How to build a ‘digital nation’: Perspectives from Mongolia
A Mongolian case study on making government services available online.
In 2020, the Mongolian government set out its five-year mission to build a ‘digital nation’, harnessing data and technology to facilitate innovation, streamline public services and diversify Mongolia’s mining-reliant economy. In July of that year, I was appointed as the Chairwoman of the Communications and Information Technology Authority of Mongolia and, in the three months that followed, oversaw the implementation of the first step in our journey towards becoming a digital nation: the launch of the e-Mongolia platform.
E-Mongolia is an online platform which currently provides 181 of the most in-demand government services – from getting an ID card to ordering a passport or applying for a business licence. The benefits of such digitalisation are numerous, both for individual citizens and for the public service as a whole. With the click of a few buttons, citizens can now access services that might previously have required lengthy journeys across town, time taken off work for appointments, and dealing with multiple government departments or organisations. According to recent government research based on the total number of public services accessed in 2019, citizens are expected to save a total of 3,581 hours per year as a result of the 181 services currently available through e-Mongolia.
Moreover, this digitalisation enables us to streamline public service delivery by reducing bureaucracy, decreasing duplication of effort between government organisations and suppressing public frustration. As a result of e-Mongolia, red tape bureaucracy was significantly reduced, as well as lower- and mid-level corruption. Complaints regarding bribery decreased by 20–30% in the last three months. What’s more, it is estimated that a total of MNT 24 billion (approximately USD 8.2 million) will be saved annually through reduced paperwork, postage, fuel costs and labour. Another remarkable result is the direct and indirect positive impact on the environment. It is estimated that, as the platform currently stands, it will save 5,913 trees, 11,880 tons of greenhouse gases and about 1 million tons of water per year.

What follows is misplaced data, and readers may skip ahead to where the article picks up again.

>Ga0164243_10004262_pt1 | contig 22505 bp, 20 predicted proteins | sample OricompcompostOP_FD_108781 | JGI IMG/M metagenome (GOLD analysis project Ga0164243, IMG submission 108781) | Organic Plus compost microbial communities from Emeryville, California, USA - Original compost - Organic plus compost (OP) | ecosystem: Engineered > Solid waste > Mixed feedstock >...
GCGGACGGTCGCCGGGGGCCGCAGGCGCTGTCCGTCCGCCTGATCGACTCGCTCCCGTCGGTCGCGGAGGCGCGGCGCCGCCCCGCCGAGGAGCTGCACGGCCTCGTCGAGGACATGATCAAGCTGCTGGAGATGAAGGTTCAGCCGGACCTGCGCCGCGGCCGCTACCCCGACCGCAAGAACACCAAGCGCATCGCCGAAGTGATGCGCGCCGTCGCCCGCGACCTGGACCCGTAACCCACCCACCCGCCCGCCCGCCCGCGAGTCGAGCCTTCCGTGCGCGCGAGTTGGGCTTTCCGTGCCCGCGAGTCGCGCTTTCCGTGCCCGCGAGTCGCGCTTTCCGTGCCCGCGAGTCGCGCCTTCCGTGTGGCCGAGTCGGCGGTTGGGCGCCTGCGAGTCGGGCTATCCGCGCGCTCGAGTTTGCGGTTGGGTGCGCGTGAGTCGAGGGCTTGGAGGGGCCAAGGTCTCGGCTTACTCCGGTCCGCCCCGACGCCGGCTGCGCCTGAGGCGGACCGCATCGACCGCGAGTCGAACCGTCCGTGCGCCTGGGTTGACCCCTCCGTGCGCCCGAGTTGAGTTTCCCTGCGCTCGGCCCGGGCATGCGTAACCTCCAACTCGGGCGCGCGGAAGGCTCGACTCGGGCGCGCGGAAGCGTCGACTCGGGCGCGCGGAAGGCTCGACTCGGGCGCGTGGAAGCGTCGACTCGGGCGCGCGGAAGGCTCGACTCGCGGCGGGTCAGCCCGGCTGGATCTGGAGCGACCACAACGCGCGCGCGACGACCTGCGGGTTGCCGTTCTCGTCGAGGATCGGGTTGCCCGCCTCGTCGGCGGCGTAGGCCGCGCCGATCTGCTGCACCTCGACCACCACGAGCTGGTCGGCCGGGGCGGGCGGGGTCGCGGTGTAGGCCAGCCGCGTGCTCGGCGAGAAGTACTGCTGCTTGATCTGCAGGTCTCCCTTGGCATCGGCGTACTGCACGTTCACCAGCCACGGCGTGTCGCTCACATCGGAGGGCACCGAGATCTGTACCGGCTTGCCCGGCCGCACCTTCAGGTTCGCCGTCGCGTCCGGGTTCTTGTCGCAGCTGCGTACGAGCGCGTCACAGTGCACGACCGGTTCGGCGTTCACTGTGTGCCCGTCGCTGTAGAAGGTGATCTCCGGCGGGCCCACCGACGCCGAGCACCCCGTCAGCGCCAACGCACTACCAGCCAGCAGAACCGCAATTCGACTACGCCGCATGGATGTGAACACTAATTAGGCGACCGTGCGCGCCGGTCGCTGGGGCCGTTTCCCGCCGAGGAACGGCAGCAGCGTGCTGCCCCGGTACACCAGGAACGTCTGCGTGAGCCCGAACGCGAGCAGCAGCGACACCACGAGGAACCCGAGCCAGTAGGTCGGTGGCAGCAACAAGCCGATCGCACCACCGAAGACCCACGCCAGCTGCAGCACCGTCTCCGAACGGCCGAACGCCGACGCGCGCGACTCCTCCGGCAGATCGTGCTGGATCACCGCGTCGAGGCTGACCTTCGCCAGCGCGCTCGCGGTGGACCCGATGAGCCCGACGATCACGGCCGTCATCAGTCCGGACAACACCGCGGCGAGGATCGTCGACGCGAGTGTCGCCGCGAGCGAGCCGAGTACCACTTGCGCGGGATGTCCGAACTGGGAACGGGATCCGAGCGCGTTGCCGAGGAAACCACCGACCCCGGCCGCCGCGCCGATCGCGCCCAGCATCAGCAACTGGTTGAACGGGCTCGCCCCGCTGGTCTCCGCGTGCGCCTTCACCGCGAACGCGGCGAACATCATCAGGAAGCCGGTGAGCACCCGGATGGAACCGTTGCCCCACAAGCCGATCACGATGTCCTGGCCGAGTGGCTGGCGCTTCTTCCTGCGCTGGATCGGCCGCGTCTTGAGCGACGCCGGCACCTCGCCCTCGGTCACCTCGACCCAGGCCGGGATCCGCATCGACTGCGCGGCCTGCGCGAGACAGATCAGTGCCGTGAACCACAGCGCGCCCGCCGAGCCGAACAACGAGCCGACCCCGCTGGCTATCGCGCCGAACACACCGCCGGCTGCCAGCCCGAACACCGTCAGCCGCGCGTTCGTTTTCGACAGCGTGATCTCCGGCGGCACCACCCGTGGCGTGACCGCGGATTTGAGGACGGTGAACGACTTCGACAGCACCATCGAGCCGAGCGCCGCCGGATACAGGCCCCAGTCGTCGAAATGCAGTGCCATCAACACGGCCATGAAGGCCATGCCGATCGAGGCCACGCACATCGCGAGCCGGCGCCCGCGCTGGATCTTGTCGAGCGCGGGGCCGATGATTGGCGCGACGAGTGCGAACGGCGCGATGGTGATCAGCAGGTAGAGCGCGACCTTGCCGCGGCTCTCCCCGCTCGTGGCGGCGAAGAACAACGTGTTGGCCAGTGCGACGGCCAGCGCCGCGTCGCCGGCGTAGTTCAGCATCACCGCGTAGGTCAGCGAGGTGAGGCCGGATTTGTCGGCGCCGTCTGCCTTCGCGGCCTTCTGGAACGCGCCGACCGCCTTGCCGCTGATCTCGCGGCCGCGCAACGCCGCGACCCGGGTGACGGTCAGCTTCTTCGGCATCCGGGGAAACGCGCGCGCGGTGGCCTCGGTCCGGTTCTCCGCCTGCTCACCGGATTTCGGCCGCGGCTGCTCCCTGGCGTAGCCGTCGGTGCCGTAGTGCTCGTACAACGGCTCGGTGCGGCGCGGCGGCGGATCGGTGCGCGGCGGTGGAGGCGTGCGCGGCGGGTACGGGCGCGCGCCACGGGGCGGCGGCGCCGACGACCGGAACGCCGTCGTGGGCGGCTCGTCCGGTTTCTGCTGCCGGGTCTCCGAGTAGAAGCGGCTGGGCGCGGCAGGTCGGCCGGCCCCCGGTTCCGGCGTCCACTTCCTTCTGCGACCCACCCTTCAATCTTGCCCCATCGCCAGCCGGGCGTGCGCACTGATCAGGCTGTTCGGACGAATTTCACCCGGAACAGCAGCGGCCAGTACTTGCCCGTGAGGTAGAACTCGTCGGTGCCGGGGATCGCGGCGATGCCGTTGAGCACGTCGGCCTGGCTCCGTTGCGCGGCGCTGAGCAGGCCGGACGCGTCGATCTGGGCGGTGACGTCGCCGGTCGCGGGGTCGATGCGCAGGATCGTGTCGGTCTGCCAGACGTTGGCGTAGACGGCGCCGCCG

Today, over 500,000 Mongolians use e-Mongolia to access government-provided services. The timing could not have been better – from November 2020, Mongolia started to see domestic transmissions of COVID-19. E-Mongolia enabled citizens to access services online and have ID cards or passports delivered to their homes during the lockdown. We also worked to develop and integrate a COVID-19 ‘test and trace’ tool on the platform, so citizens can stay informed of transmission rates in their local area. The launch of the e-Mongolia platform is therefore considered to be one of the major measures against the pandemic.
The successful launch of e-Mongolia was the result of widespread collaboration between the Minister and Chief of the Cabinet Secretariat and the Communications and Information Technology Authority, and other stakeholders across both the public and private sectors. The next step is to ensure that the ICT sector’s legal and regulatory environments are equipped to deal with ongoing digital development: Mongolia’s newly formed parliament has established the Innovation and Digital Policy Standing Committee to drive ICT development, and new laws covering key issues such as personal data protection and cybersecurity are being submitted to parliament for approval. These laws are key to establishing the ecosystem of a digital nation, and creating an environment to accelerate technology-based start-ups and innovations, as well as encourage investment in them. The Government of Mongolia is currently discussing the establishment of a data centre in the countryside with various corporations from Silicon Valley as part of its efforts to establish a friendlier environment for foreign investors and tech companies.
As one of the most sparsely populated countries in the world – and one which has retained its nomadic cultures – digitalisation in Mongolia offers an important opportunity to increase accessibility to government services and make the public service work better for its citizens. Mongolia's new prime minister, Oyun-Erdene Luvsannamsrai, has affirmed that building a digital nation is currently Mongolia’s top priority. With the successful launch of e-Mongolia, and plans to add 500 new services to the platform in 2021 now under way, we are well on the way to achieving our five-year goal of becoming a digital nation.
Bolor-Erdene Battsengel is an alumna of the Blavatnik School of Government (MPP class of 2016), now the Chairwoman of the Communications and Information Technology Authority of Mongolia. Her work to implement Mongolia’s digital nation strategy builds upon a toolkit project she undertook with the Blavatnik School-based Pathways for Prosperity Commission (now Digital Pathways at Oxford), which assessed the current digital development of the country and prepared a Strategy Primer for the Mongolian Government to transit to the digital economy.